The World’s Largest 3D Printed Pavilion is in Nanjing, China

Published on July 7, 2021 by Madeleine P.

Located in Nanjing, China, this 3D printed pavilion project is considered to be the largest one created to date. The structure has been developed at the Happy Valley amusement park in Nanjing, which officially opened its doors in mid-November last year 2020. The design was proposed by Archi-Union Architects and Fab Union, and they claim that it is intended to reflect an avant-garde structure standing tall and fascinating as a futuristic wonder, opening the way to another dimension.

This is not the first time that additive manufacturing has been used in projects for the construction of architectural structures in public locations. Just considering pavilions, we have already see the Deciduous, a 3D printed pavilion made from recycled plastic bottles, and the R-IGLO, a pavilion made from recycled PET. Both projects show the potential of 3D technology as well as the ability to reuse materials for use as manufacturing materials. However, this new pavilion located in China challenges architecture and construction on a higher level thanks to its highly original and innovative design.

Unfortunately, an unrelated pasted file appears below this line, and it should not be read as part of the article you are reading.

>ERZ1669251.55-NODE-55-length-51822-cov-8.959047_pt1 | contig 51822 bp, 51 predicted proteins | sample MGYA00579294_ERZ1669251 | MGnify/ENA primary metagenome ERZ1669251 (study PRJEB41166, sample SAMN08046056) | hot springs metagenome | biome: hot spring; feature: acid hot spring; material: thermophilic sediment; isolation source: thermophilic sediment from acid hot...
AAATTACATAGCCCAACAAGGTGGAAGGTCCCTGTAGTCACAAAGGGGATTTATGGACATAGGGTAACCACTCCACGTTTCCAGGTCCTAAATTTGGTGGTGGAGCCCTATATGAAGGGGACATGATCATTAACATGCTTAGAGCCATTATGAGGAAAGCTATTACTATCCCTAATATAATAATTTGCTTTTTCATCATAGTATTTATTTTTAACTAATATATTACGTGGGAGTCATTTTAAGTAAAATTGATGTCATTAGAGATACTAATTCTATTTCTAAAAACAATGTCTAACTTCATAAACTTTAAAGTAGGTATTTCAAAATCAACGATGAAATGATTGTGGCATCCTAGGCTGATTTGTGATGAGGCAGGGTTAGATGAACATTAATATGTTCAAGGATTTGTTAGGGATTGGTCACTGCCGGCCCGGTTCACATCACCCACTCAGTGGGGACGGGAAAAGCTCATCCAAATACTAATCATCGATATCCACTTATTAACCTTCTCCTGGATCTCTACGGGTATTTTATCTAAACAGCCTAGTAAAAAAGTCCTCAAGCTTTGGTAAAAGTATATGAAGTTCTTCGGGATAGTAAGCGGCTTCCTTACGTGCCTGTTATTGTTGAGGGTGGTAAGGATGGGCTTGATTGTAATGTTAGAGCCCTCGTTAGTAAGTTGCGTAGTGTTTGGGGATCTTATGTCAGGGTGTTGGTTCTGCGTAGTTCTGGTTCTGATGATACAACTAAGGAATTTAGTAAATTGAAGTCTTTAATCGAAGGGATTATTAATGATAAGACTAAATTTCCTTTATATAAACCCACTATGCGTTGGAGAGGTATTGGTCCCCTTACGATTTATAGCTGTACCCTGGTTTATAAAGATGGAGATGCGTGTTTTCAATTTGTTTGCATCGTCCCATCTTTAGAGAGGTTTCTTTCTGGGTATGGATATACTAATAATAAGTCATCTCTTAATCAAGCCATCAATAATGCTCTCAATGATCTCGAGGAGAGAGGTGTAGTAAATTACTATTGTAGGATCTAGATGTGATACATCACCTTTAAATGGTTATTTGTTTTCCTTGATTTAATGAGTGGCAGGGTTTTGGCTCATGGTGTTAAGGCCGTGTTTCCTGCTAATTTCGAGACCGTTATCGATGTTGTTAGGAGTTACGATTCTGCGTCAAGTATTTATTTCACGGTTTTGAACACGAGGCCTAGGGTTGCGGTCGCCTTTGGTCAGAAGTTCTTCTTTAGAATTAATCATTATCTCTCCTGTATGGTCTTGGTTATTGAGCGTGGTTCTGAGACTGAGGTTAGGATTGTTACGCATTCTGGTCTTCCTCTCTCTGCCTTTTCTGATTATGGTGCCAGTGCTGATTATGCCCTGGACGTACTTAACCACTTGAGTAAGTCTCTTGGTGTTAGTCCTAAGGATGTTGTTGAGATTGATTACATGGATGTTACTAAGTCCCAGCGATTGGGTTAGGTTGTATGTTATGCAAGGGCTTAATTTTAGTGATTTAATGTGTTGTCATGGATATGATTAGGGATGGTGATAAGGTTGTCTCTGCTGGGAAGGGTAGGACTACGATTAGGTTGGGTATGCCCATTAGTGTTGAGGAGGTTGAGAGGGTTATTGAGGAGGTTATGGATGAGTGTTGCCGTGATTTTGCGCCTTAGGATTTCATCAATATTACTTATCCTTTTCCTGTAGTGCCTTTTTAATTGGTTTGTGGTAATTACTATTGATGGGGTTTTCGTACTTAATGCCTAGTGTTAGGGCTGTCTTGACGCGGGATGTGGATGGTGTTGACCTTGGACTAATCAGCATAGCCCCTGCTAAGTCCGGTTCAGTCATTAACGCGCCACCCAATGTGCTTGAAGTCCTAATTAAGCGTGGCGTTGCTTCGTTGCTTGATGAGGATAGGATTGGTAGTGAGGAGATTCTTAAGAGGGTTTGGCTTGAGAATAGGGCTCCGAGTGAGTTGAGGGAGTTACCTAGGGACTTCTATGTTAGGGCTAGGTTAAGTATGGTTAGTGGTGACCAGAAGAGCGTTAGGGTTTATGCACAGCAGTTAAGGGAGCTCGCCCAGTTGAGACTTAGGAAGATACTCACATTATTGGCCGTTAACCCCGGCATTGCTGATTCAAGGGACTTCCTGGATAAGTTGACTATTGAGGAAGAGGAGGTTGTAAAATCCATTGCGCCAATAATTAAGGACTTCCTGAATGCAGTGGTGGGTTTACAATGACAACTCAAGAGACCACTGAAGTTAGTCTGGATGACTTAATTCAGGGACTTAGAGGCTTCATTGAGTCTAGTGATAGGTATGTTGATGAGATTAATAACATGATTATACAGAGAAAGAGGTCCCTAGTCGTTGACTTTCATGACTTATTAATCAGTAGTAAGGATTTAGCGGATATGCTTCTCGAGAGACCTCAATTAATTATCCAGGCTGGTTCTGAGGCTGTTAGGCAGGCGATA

On the left, the 3D mesh of the structure. On the right, the interior of the pavilion.

The 3D printed pavilion

In more concrete terms, the 3D printed pavilion at Happy Valley in Nanjing is about 170 feet (52 meters) long and 85 feet (26 meters) wide. In addition, the projection area is around 14,552.8 square feet (1352 m²), with an unfolded surface of 20,989.6 square feet (1950 m²). The most characteristic feature of this structure is its multidimensional hyperbolic geometry that allows an overhang of up to 30 meters, which provides  unique spatial experience. In terms of design, 6 shades of pink were used for each segment using the color pixel collage algorithm. Each of the panels was then 3D printed following the established pattern. After repeated testing of resistant materials the team opted for an outdoor UV-resistant color-modified thermoplastic that can achieve 256 colors with precise parametric color printing technology.

However, one of the problems in integrating large-scale 3D printing is the dual requirements in scale and precision, which are beyond the limits of physical characteristics of 3D printed materials. Despite this, this project provides a solution from two perspectives: global optimization and cellular computing. Overall, a surface subdivision optimization algorithm derived from a 3D printing model guarantees a safe, reliable and accurate result of the overall panel division.

3D Printed Pavilion China

In the design, 6 shades of pink were used for each segment (photo credits: Schran Image, Songkai Liu)

One of the people responsible for this project commented: “The concept of the pavilion revealed to us the influential possibility of applying 3D printing in construction. It gives us an idea of the future of architecture. The pavilion showed us what human creativity and robotic precision can bring to design and construction. It has created a new workflow and reshaped the traditional process from design to fabrication.” You can find more information about the project HERE.

*Thumbnail Photo Credits: Schran Image, Songkai Liu

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